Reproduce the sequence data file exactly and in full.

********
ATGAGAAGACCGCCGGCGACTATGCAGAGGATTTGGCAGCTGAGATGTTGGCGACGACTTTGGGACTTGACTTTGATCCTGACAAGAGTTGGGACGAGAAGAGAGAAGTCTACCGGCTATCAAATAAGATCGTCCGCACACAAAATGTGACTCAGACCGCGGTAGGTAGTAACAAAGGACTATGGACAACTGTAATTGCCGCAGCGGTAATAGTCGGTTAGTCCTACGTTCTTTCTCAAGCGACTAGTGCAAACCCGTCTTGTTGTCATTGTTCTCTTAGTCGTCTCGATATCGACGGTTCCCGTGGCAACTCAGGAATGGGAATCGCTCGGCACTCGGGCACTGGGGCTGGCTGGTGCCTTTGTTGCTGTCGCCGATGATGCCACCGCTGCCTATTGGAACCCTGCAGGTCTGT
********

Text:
ATGAGAAGACCGCCGGCGACTATGCAGAGGATTTGGCAGCTGAGATGTTGGCGACGACTTTGGGACTTGACTTTGATCCTGACAAGAGTTGGGACGAGAAGAGAGAAGTCTACCGGCTATCAAATAAGATCGTCCGCACACAAAATGTGACTCAGACCGCGGTAGGTAGTAACAAAGGACTATGGACAACTGTAATTGCCGCAGCGGTAATAGTCGGTTAGTCCTACGTTCTTTCTCAAGCGACTAGTGCAAACCCGTCTTGTTGTCATTGTTCTCTTAGTCGTCTCGATATCGACGGTTCCCGTGGCAACTCAGGAATGGGAATCGCTCGGCACTCGGGCACTGGGGCTGGCTGGTGCCTTTGTTGCTGTCGCCGATGATGCCACCGCTGCCTATTGGAACCCTGCAGGTCTGT